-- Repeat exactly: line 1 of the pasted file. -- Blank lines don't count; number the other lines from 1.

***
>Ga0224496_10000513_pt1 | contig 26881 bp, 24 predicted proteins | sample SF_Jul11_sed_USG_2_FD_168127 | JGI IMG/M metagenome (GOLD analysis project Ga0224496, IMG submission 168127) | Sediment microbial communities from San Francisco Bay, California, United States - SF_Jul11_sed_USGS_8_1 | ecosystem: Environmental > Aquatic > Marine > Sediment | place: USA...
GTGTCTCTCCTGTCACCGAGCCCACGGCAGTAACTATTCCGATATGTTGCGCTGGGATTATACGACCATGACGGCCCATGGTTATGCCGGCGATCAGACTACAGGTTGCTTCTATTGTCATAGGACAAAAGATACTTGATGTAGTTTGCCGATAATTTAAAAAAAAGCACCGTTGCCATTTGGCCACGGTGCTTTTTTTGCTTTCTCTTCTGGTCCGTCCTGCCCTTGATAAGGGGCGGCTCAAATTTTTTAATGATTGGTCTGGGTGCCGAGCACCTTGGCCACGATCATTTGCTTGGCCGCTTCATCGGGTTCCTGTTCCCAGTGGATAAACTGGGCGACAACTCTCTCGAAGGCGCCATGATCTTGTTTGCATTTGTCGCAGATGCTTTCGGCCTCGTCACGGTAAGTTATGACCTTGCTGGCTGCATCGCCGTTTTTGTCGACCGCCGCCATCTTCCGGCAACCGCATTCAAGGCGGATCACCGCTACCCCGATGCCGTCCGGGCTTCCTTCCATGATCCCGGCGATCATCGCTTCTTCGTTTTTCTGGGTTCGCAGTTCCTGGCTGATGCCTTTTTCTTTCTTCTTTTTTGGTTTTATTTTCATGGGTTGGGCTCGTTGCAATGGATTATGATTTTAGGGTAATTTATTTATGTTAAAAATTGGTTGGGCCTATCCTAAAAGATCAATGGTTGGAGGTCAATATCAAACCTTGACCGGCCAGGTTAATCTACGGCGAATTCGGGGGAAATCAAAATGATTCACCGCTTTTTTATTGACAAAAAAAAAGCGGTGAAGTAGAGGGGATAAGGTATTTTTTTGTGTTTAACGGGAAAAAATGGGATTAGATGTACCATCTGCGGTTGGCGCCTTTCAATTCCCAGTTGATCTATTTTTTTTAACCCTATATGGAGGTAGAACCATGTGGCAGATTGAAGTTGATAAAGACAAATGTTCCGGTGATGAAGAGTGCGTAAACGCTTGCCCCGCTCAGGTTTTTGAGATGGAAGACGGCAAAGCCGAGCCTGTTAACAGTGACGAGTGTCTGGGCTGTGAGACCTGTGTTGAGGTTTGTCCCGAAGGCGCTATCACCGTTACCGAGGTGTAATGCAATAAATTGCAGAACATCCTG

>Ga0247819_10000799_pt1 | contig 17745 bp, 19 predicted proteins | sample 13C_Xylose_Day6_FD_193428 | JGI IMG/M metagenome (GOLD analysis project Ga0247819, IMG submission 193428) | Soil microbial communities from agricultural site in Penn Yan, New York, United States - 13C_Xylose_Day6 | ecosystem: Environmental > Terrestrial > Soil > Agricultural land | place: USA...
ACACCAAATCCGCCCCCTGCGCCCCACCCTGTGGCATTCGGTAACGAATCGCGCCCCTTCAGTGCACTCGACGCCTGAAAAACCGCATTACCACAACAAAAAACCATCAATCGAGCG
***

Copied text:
>Ga0224496_10000513_pt1 | contig 26881 bp, 24 predicted proteins | sample SF_Jul11_sed_USG_2_FD_168127 | JGI IMG/M metagenome (GOLD analysis project Ga0224496, IMG submission 168127) | Sediment microbial communities from San Francisco Bay, California, United States - SF_Jul11_sed_USGS_8_1 | ecosystem: Environmental > Aquatic > Marine > Sediment | place: USA...